Words with Friends:

I was playing with a stranger, and he wrote that my profile pic was beautiful and asked where did I live.  I told him it doesn’t matter where I live, I’m not looking to meet people on Words with Friends. I’m here to play some Scrabble.   He ended the game, and I changed my profile picture to a friendly-looking dog. I still love Scrabble.

LinkedIn:

My sister was job hunting, and a man in her field sent her a message saying that they should meet for coffee and discuss her goals.  She thought this sounded great and they made a plan. The day before their appointment, he offered to take her to dinner instead, and named an expensive restaurant in New York.  She said she’d rather have coffee, to which he offered an introduction to an executive in her field. She looked up his Facebook profile and responded that perhaps he’d like to bring his wife to the dinner, and used her name.  See? Facebook is still good for something.

Yelp:

My friend Lizzie told me, “On my way to work every day, I passed a massage parlor that seemed to be open all hours and looked suspect.  I was very naive, and thought I would post a question about the business on Yelp. Did men really get full service at these places? Men told me.  Boy oh boy did they want to tell me all about it. They wanted to know if I’d like to meet and discuss it. That was ten years ago. I still sometimes get messages about it.”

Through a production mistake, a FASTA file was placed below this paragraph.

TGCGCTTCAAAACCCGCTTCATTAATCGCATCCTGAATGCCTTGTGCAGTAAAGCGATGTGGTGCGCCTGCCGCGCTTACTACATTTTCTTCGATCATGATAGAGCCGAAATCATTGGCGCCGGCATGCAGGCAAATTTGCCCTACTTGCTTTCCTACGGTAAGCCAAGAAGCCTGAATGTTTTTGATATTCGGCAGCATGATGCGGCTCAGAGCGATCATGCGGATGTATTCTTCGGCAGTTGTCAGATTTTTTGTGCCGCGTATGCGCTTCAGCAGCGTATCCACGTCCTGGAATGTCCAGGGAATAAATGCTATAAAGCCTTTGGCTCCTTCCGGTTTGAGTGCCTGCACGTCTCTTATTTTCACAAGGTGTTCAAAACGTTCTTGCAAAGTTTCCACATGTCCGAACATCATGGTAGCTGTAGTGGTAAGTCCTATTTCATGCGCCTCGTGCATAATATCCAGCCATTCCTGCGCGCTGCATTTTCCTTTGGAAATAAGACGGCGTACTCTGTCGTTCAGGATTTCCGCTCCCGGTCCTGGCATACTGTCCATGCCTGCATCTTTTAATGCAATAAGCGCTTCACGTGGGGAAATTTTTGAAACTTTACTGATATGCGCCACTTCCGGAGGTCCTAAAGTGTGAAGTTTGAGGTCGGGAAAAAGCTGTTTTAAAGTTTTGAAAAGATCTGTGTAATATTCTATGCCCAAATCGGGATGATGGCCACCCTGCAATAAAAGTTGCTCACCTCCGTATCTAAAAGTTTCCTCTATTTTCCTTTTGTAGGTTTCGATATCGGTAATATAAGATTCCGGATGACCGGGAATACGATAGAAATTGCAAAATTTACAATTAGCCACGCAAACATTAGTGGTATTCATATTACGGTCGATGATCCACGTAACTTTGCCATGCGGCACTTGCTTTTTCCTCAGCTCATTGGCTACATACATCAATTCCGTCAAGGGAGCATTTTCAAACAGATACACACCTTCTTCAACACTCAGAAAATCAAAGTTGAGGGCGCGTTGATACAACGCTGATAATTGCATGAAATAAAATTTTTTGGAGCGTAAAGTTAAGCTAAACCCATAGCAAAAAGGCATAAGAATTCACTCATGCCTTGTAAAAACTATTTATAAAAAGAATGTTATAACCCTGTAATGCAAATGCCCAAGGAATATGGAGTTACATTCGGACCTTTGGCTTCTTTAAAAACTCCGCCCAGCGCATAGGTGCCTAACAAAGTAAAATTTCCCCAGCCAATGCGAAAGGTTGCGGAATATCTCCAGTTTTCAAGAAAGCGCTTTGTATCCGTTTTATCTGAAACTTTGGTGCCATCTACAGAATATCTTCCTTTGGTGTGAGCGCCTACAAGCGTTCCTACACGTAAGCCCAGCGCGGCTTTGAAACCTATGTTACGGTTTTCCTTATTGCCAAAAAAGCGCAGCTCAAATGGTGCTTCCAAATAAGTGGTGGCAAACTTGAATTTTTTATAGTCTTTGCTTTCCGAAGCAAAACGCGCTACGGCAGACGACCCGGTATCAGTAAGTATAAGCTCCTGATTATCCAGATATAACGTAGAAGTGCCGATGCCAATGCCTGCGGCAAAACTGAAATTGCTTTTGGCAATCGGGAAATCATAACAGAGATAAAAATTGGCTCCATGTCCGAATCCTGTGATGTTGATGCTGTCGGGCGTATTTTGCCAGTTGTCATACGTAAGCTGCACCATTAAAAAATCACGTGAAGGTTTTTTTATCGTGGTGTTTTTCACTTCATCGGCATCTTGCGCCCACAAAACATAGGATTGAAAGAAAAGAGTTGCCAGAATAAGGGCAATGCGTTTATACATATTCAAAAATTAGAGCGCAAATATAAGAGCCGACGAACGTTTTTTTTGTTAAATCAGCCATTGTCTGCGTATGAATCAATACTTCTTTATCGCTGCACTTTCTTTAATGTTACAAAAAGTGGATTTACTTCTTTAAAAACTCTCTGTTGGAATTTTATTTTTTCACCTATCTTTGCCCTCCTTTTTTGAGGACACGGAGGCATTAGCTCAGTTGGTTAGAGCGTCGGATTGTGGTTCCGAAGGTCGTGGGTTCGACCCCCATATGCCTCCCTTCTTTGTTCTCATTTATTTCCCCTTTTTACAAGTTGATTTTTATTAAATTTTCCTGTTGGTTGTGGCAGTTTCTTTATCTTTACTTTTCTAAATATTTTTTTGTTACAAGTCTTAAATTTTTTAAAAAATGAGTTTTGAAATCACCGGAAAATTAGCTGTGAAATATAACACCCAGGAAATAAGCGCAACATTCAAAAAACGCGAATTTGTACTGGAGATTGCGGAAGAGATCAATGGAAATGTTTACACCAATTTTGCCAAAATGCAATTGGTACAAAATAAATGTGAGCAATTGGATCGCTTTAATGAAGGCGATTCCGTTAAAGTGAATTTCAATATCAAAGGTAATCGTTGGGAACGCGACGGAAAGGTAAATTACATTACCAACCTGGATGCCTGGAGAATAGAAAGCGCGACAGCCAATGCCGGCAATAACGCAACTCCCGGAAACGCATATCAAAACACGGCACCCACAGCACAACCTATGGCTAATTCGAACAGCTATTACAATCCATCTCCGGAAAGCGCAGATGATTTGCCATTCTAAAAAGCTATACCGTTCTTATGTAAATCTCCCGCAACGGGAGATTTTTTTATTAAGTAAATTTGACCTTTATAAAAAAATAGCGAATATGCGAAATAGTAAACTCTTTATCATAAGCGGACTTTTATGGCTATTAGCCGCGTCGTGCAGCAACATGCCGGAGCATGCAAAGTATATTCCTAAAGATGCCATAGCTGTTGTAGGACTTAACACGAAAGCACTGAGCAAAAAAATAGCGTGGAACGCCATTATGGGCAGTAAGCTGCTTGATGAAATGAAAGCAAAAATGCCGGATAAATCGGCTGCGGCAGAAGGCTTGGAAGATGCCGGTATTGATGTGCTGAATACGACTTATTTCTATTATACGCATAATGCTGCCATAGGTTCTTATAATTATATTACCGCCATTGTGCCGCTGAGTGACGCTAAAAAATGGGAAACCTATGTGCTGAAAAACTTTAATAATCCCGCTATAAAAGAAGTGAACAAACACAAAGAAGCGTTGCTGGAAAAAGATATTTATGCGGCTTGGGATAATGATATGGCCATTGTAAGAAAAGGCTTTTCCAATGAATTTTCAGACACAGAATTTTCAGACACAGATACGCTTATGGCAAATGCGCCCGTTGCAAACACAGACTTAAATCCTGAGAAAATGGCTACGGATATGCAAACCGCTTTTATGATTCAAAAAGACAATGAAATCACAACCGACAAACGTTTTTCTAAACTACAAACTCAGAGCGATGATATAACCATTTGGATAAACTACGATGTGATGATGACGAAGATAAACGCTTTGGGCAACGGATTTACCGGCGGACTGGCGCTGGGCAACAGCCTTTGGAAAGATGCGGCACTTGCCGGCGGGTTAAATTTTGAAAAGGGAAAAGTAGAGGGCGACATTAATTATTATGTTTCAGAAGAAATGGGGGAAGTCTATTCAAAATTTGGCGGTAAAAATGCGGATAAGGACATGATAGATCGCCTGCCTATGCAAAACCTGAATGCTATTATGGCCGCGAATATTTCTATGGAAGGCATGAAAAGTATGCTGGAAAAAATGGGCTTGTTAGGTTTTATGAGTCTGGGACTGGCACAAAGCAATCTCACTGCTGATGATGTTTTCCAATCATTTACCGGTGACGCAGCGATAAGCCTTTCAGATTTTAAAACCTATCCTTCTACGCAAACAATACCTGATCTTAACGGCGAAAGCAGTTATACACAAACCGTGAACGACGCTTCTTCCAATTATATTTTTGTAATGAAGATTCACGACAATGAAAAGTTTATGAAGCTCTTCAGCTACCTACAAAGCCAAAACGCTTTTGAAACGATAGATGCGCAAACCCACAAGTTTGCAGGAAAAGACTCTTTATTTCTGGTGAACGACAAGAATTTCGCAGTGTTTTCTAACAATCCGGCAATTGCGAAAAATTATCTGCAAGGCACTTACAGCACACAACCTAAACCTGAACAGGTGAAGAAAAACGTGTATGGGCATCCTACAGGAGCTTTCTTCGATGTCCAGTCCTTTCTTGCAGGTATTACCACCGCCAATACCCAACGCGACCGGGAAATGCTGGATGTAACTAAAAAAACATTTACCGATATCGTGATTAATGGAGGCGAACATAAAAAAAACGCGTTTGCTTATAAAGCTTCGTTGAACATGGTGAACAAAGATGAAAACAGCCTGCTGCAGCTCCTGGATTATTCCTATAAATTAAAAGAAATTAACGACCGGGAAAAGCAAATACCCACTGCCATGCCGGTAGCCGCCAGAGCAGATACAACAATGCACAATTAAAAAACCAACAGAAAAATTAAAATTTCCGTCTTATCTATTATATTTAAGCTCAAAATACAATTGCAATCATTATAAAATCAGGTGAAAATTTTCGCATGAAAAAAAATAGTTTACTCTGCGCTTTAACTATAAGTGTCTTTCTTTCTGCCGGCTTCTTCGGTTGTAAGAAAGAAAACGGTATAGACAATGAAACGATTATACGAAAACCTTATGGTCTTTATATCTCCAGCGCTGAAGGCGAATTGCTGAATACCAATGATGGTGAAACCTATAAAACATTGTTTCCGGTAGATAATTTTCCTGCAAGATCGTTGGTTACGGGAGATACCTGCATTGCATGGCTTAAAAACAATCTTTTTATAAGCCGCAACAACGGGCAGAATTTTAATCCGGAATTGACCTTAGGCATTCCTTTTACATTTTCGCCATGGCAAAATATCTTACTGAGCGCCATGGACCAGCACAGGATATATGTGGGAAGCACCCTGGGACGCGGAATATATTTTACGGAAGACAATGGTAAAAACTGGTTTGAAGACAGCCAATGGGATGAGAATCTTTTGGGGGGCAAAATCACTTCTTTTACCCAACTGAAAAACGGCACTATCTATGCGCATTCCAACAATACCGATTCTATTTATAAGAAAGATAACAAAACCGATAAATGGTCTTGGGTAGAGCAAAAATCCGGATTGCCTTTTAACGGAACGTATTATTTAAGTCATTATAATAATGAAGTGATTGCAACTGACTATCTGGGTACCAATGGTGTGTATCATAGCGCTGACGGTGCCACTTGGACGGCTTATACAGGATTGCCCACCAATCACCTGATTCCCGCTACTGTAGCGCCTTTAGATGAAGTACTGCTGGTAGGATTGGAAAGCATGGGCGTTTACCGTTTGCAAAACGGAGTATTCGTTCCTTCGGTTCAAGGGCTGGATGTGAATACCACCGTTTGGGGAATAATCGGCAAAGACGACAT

Smartphone app woman texting

Ebay:

I was selling some used Adidas Gazelles on Ebay, they were worn but in good shape.   I got some messages, as ever, about shipping and auction dates, and then I got one about the wear of the shoes and what I had used them for.  I was happy to reply. The writer asked if I was a cheerleader, and if I ever wore the shoes without socks, if I had ever gotten the liners sweaty, if I could send them pictures of me in the shoes.  I wrote back and said sorry, I’m just a regular lady and didn’t need to talk to foot fetishists too much, buy the shoes or don’t. That person never bid on them, and they sold to a kid in Kansas.

Lyft:

If you’re interested in dating your rideshare driver, the best thing to do is to go home and write it in a notebook and bury that notebook in the woods.  Don’t turn in a fake lost item report and ask them out. That’s creepy and it’s a disturbingly popular go-to. Just go out and meet people!

Venmo:

My friend Amy told me she liked stalking friend’s burgeoning relationships on Venmo.  If people are constantly paying each other for beers and pizza, she knew that they were probably dating.  Sure, you CAN change the settings to private, but few people bother. However, she didn’t reckon that some people would follow it so closely that they would notice when her recent ex was buying a new girl pizza, and that she started getting dm’s from men she knew slightly asking if she was ok, and if she’d like to meet and talk- over pizza.

Do all men do this?  Of course not. But in an app-driven world, some people are ALWAYS looking for a special connection along with their food delivery, movie ticket purchase or money exchange!